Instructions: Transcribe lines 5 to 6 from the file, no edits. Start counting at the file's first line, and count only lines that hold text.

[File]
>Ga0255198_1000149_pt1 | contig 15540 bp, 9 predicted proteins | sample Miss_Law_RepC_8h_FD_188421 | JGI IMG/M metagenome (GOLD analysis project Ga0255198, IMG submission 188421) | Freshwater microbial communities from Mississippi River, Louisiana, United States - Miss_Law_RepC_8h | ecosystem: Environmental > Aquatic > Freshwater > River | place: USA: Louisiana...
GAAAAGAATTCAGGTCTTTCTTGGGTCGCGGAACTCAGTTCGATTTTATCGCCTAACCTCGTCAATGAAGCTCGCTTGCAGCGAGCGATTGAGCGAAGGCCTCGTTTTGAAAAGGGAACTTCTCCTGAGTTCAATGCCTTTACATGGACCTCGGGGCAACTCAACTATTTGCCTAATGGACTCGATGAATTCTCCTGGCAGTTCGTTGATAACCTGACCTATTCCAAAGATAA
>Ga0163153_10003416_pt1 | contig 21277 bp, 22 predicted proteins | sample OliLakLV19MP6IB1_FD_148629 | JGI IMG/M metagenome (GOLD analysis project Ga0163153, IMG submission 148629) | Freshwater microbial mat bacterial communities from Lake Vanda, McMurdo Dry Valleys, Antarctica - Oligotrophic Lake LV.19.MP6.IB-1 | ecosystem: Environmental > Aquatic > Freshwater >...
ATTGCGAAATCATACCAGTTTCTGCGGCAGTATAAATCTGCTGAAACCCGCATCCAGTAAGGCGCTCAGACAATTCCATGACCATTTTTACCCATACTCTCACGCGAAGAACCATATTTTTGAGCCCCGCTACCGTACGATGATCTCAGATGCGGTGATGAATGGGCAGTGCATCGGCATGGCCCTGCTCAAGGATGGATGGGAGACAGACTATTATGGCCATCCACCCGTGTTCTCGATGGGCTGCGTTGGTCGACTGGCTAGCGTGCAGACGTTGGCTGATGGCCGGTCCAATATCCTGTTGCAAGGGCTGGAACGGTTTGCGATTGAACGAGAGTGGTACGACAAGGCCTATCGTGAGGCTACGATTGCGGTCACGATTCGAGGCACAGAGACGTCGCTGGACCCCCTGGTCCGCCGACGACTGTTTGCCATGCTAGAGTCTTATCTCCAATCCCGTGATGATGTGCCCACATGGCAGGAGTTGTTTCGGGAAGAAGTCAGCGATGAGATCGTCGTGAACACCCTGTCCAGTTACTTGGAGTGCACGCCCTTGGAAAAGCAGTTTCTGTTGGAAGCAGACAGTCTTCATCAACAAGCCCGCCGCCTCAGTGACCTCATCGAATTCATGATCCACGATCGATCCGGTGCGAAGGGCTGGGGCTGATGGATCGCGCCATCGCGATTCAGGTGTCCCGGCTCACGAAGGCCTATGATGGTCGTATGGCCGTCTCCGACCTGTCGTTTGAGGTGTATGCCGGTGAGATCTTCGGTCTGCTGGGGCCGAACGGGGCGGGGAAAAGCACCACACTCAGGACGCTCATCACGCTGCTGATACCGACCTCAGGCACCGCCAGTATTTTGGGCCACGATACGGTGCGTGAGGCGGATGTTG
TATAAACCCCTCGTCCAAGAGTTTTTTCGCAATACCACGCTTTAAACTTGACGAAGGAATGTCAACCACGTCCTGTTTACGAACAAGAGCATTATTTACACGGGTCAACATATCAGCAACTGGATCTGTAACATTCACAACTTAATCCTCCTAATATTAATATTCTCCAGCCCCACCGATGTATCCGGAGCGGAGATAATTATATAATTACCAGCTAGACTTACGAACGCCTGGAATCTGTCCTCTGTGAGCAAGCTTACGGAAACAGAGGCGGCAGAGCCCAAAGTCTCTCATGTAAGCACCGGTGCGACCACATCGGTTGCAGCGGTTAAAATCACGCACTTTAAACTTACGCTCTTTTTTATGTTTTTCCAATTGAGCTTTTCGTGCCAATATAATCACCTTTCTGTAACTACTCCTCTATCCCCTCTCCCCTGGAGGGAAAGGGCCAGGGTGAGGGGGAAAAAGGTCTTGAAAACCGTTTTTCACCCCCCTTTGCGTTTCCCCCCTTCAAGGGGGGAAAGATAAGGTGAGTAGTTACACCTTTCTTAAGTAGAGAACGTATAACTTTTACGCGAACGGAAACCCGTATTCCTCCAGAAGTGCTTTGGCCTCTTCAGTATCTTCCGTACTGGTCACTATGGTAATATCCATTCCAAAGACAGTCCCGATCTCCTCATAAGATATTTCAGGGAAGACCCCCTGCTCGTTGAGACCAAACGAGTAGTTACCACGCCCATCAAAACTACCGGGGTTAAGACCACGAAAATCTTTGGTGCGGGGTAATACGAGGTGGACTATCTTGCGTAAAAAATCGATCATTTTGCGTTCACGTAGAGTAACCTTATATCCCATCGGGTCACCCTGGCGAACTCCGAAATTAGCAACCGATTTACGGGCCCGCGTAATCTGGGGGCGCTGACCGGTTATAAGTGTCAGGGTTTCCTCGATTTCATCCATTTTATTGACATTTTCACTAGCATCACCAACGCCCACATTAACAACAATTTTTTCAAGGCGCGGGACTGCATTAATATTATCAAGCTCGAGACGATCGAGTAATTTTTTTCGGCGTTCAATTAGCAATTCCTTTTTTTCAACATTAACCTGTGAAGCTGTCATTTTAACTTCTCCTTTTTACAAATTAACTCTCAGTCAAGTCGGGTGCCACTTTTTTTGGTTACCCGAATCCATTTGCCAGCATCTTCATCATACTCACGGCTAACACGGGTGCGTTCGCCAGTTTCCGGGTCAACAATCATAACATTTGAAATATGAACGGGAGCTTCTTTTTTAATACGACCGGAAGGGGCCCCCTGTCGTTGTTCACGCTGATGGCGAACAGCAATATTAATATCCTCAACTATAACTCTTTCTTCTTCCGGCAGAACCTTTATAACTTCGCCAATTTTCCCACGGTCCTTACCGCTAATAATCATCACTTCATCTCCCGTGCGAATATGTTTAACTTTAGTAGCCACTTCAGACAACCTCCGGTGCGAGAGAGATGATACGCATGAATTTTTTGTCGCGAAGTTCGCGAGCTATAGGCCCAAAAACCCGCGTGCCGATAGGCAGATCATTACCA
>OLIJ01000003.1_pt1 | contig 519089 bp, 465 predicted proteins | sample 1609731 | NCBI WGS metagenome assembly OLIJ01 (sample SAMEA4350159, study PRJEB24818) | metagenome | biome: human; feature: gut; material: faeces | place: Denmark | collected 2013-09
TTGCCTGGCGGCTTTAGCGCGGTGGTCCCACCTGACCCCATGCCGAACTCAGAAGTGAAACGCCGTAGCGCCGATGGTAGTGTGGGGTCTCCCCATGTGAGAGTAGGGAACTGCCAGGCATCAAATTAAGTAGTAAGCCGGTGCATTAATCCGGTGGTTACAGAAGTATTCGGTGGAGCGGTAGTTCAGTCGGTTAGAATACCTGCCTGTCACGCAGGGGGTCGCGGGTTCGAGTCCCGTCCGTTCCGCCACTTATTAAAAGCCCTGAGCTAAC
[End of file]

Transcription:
TATAAACCCCTCGTCCAAGAGTTTTTTCGCAATACCACGCTTTAAACTTGACGAAGGAATGTCAACCACGTCCTGTTTACGAACAAGAGCATTATTTACACGGGTCAACATATCAGCAACTGGATCTGTAACATTCACAACTTAATCCTCCTAATATTAATATTCTCCAGCCCCACCGATGTATCCGGAGCGGAGATAATTATATAATTACCAGCTAGACTTACGAACGCCTGGAATCTGTCCTCTGTGAGCAAGCTTACGGAAACAGAGGCGGCAGAGCCCAAAGTCTCTCATGTAAGCACCGGTGCGACCACATCGGTTGCAGCGGTTAAAATCACGCACTTTAAACTTACGCTCTTTTTTATGTTTTTCCAATTGAGCTTTTCGTGCCAATATAATCACCTTTCTGTAACTACTCCTCTATCCCCTCTCCCCTGGAGGGAAAGGGCCAGGGTGAGGGGGAAAAAGGTCTTGAAAACCGTTTTTCACCCCCCTTTGCGTTTCCCCCCTTCAAGGGGGGAAAGATAAGGTGAGTAGTTACACCTTTCTTAAGTAGAGAACGTATAACTTTTACGCGAACGGAAACCCGTATTCCTCCAGAAGTGCTTTGGCCTCTTCAGTATCTTCCGTACTGGTCACTATGGTAATATCCATTCCAAAGACAGTCCCGATCTCCTCATAAGATATTTCAGGGAAGACCCCCTGCTCGTTGAGACCAAACGAGTAGTTACCACGCCCATCAAAACTACCGGGGTTAAGACCACGAAAATCTTTGGTGCGGGGTAATACGAGGTGGACTATCTTGCGTAAAAAATCGATCATTTTGCGTTCACGTAGAGTAACCTTATATCCCATCGGGTCACCCTGGCGAACTCCGAAATTAGCAACCGATTTACGGGCCCGCGTAATCTGGGGGCGCTGACCGGTTATAAGTGTCAGGGTTTCCTCGATTTCATCCATTTTATTGACATTTTCACTAGCATCACCAACGCCCACATTAACAACAATTTTTTCAAGGCGCGGGACTGCATTAATATTATCAAGCTCGAGACGATCGAGTAATTTTTTTCGGCGTTCAATTAGCAATTCCTTTTTTTCAACATTAACCTGTGAAGCTGTCATTTTAACTTCTCCTTTTTACAAATTAACTCTCAGTCAAGTCGGGTGCCACTTTTTTTGGTTACCCGAATCCATTTGCCAGCATCTTCATCATACTCACGGCTAACACGGGTGCGTTCGCCAGTTTCCGGGTCAACAATCATAACATTTGAAATATGAACGGGAGCTTCTTTTTTAATACGACCGGAAGGGGCCCCCTGTCGTTGTTCACGCTGATGGCGAACAGCAATATTAATATCCTCAACTATAACTCTTTCTTCTTCCGGCAGAACCTTTATAACTTCGCCAATTTTCCCACGGTCCTTACCGCTAATAATCATCACTTCATCTCCCGTGCGAATATGTTTAACTTTAGTAGCCACTTCAGACAACCTCCGGTGCGAGAGAGATGATACGCATGAATTTTTTGTCGCGAAGTTCGCGAGCTATAGGCCCAAAAACCCGCGTGCCGATAGGCAGATCATTACCA
>OLIJ01000003.1_pt1 | contig 519089 bp, 465 predicted proteins | sample 1609731 | NCBI WGS metagenome assembly OLIJ01 (sample SAMEA4350159, study PRJEB24818) | metagenome | biome: human; feature: gut; material: faeces | place: Denmark | collected 2013-09